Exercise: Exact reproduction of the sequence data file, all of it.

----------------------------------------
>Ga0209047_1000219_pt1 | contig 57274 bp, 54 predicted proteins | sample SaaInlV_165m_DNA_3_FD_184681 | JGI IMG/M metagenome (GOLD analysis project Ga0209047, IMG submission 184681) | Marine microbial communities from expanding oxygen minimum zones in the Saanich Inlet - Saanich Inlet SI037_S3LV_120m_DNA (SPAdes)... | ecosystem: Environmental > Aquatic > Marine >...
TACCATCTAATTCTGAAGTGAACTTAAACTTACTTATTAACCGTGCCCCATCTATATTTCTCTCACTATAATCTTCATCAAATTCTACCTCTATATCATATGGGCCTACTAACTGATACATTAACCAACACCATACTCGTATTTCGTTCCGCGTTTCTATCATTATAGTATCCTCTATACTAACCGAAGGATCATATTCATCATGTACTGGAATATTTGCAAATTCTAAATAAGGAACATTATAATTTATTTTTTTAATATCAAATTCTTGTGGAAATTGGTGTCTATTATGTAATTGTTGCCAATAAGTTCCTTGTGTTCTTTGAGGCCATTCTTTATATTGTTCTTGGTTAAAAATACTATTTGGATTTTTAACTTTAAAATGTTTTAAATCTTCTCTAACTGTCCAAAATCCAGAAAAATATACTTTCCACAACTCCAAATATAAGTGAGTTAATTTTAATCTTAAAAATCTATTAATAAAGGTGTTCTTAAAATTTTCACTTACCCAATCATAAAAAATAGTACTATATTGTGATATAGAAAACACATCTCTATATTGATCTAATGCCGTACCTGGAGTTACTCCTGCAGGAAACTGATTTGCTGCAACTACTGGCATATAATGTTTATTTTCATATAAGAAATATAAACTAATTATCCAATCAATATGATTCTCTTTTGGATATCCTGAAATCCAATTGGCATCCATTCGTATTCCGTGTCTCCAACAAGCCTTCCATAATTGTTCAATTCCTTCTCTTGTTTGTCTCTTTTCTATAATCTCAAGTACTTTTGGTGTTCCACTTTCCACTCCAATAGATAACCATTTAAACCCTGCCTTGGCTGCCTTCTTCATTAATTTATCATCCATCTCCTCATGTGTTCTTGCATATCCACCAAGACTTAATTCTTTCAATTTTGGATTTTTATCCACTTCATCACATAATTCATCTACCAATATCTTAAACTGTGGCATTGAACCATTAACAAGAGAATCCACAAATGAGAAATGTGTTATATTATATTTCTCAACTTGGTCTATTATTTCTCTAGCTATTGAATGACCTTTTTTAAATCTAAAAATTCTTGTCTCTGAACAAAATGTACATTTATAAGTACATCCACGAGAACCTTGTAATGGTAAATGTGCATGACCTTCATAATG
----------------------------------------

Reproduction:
>Ga0209047_1000219_pt1 | contig 57274 bp, 54 predicted proteins | sample SaaInlV_165m_DNA_3_FD_184681 | JGI IMG/M metagenome (GOLD analysis project Ga0209047, IMG submission 184681) | Marine microbial communities from expanding oxygen minimum zones in the Saanich Inlet - Saanich Inlet SI037_S3LV_120m_DNA (SPAdes)... | ecosystem: Environmental > Aquatic > Marine >...
TACCATCTAATTCTGAAGTGAACTTAAACTTACTTATTAACCGTGCCCCATCTATATTTCTCTCACTATAATCTTCATCAAATTCTACCTCTATATCATATGGGCCTACTAACTGATACATTAACCAACACCATACTCGTATTTCGTTCCGCGTTTCTATCATTATAGTATCCTCTATACTAACCGAAGGATCATATTCATCATGTACTGGAATATTTGCAAATTCTAAATAAGGAACATTATAATTTATTTTTTTAATATCAAATTCTTGTGGAAATTGGTGTCTATTATGTAATTGTTGCCAATAAGTTCCTTGTGTTCTTTGAGGCCATTCTTTATATTGTTCTTGGTTAAAAATACTATTTGGATTTTTAACTTTAAAATGTTTTAAATCTTCTCTAACTGTCCAAAATCCAGAAAAATATACTTTCCACAACTCCAAATATAAGTGAGTTAATTTTAATCTTAAAAATCTATTAATAAAGGTGTTCTTAAAATTTTCACTTACCCAATCATAAAAAATAGTACTATATTGTGATATAGAAAACACATCTCTATATTGATCTAATGCCGTACCTGGAGTTACTCCTGCAGGAAACTGATTTGCTGCAACTACTGGCATATAATGTTTATTTTCATATAAGAAATATAAACTAATTATCCAATCAATATGATTCTCTTTTGGATATCCTGAAATCCAATTGGCATCCATTCGTATTCCGTGTCTCCAACAAGCCTTCCATAATTGTTCAATTCCTTCTCTTGTTTGTCTCTTTTCTATAATCTCAAGTACTTTTGGTGTTCCACTTTCCACTCCAATAGATAACCATTTAAACCCTGCCTTGGCTGCCTTCTTCATTAATTTATCATCCATCTCCTCATGTGTTCTTGCATATCCACCAAGACTTAATTCTTTCAATTTTGGATTTTTATCCACTTCATCACATAATTCATCTACCAATATCTTAAACTGTGGCATTGAACCATTAACAAGAGAATCCACAAATGAGAAATGTGTTATATTATATTTCTCAACTTGGTCTATTATTTCTCTAGCTATTGAATGACCTTTTTTAAATCTAAAAATTCTTGTCTCTGAACAAAATGTACATTTATAAGTACATCCACGAGAACCTTGTAATGGTAAATGTGCATGACCTTCATAATG